The Unfair Advantage, 2nd


By Mark Donohue

With Paul Van Valkenburg

$49.95 hardcover ISBN 0-8376-007

$24.95 softcover ISBN 0-8376-0069-3

By Brion Gluck

For Mustangs Illustrated

In 1974, Mark Donohue took a year off at the pinnacle of his driving career to write “The Unfair Advantage”, a gritty, insider’s look at the world of sports car racing. The book tracks his rise from amateur races in Mustangs and Corvettes to winning the Indy 500 in Penske’s McLaren M16.

A little over a year later, Donohue was dead, killed by injuries sustained during an accident during race day warm up at the 1975 Austrian Grand Prix. Now, 25 years after it’s original publication, Donahue’s sons and Bentley Publishing have created a new and improved version of this work by perhaps the greatest American road-racer of all time.

The new edition adds a number of photos and historical information to the original text to produce a vivid view of what now seems in retrospect to be a golden age of motorsports. This is not a tale of fame and fortune; instead it describes what sports car racing and development is really like at the broken knuckle and greasy fingernail level. For true lovers of racing, this kind of detail is infinitely more interesting than tales of scandalous off-track adventures.

Donohue in “The Unfair Advantage” is a Chuck Yeager-esque character, able to drive anything well, with the engineering skills and viewpoint of a test pilot.  His ability to set up a car was legendary, and this insight shows throughout the book. Fellow driver Sam Posey said Donohue “… was an experimenter. Constantly. Usually there was something new on board or something that he was thinking about. I think he was among the first to use the lockers, and he was certainly among the first to use a lot of caster. He understood the friction circle and all of that before anybody else was putting it into play.”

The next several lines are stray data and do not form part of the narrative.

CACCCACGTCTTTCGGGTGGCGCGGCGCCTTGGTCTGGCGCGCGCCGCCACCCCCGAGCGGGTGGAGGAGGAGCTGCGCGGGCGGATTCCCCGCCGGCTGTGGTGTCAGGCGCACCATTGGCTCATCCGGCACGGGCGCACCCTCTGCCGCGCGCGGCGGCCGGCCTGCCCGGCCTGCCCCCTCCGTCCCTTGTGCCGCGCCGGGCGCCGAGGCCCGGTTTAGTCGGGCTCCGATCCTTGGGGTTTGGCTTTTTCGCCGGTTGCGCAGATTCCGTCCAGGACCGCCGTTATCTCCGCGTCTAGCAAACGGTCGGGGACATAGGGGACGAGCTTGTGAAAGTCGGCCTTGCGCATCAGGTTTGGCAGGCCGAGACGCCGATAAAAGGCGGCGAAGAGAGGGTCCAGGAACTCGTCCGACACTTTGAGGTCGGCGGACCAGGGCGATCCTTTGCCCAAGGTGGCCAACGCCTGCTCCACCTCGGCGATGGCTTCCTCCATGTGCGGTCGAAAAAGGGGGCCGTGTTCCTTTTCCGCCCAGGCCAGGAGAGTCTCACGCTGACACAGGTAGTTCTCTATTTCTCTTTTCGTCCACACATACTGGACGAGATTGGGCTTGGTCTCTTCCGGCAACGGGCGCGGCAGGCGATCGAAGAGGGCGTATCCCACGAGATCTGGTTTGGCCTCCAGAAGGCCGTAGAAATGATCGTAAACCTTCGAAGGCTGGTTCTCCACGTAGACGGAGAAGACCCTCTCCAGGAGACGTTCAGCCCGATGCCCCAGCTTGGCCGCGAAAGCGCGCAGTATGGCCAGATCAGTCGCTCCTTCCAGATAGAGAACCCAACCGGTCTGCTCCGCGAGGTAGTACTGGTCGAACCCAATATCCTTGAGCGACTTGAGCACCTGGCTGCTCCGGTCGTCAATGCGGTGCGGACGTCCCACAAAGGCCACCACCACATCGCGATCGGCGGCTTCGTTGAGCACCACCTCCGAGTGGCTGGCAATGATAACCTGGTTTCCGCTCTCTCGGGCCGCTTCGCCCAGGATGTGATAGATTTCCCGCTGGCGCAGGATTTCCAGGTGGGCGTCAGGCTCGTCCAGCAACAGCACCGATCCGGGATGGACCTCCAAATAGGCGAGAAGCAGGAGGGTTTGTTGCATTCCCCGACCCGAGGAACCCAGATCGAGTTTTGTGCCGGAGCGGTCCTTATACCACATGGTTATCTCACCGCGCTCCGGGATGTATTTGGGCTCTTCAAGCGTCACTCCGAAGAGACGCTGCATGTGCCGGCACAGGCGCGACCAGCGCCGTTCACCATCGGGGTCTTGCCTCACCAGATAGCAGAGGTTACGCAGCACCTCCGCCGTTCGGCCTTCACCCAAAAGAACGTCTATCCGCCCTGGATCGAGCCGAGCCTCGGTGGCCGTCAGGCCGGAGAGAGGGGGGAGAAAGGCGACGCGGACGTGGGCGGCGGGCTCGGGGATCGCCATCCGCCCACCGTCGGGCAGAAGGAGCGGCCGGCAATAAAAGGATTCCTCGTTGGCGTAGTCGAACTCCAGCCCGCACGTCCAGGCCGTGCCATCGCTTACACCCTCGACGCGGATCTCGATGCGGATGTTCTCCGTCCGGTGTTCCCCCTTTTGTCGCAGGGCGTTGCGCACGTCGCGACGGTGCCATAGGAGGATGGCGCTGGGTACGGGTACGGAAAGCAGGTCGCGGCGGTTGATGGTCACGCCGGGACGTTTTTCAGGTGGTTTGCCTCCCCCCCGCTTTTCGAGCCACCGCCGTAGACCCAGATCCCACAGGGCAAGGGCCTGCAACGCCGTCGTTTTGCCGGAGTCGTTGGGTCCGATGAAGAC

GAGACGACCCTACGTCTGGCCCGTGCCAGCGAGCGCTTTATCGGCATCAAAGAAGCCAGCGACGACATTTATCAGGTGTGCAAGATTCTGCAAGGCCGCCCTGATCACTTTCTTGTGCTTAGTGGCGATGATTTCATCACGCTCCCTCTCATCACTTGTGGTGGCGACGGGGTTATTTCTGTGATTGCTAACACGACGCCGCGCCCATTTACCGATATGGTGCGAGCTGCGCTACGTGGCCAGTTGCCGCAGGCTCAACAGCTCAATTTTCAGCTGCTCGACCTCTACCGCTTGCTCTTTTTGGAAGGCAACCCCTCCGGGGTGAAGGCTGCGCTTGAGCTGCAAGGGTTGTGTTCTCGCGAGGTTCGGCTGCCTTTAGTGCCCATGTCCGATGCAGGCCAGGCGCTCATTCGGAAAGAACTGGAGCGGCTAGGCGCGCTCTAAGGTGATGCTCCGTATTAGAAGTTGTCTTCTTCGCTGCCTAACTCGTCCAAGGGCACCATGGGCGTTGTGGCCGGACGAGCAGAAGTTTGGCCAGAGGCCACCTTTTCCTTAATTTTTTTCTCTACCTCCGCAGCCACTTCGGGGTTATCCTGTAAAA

Mustangs, Cobras and GT40s played a major role in Donohue’s career, making him an important part of Ford’s racing history. A ride in Jack Griffin’s Cobra resulted in his first national victory at VIR (Virginia International Raceway early in 1964. By 1965 Donohue had class championships in both a Formula C Lotus 20 and a B Production Shelby GT350.


“The Mustang was a transition between amateur and professional for me. Not only that, but it really taught me a lot about chassis setup and team organization and sponsorship,” Donohue recounts in the book.  “It all started when Dave Lawton called me about halfway through 1965, and we started talking about the new SCCA sedan racing series. Dave was always watching me and analyzing my driving, and now he was about to influence my professional career. He told me that if I wanted to establish my name in racing I’d have to get in on the ground floor of this new series, and we both knew I was going to have to get a ride. He felt that the Mustang was going to become a very important car in racing. It was going to be a popular series and there would be lots of advertising connected with the factory.”
Unfair Advantage Racing

Ford struck a deal for the 1966 season with Donohue, so he juggled the Lola T70, Ford GT40 and Mustang in USRRC, FIA and SCCA events, resulting in a 3rd at Daytona and a 2nd at Sebring.

Donohue is quick to attribute much of his racing success to many “unfair advantages” he had over his competitors, such as more powerful engines, better tires and finding improvements not covered in the rulebooks, but his greatest advantage was his own approach and devotion to developing and improving the cars he raced.

“The Unfair Advantage” is a glimpse of a more grassroots and raw period of American road racing, where Can-Am and Trans-Am were king. The book also features profiles of some of the people Donahue came in contact with, including Mario Andretti, Jacky Ickx, Jackie Stewart, Peter Reveson, Roger Penske, and many others who are legends in their own right.

Over a quarter century after his death, Donohue remains an important figure in American racing history, and “The Unfair Advantage” remains an excellent way to learn about or remember his achievements and contributions. Racers today can still learn a lot from him, and that may be his greatest contribution of all.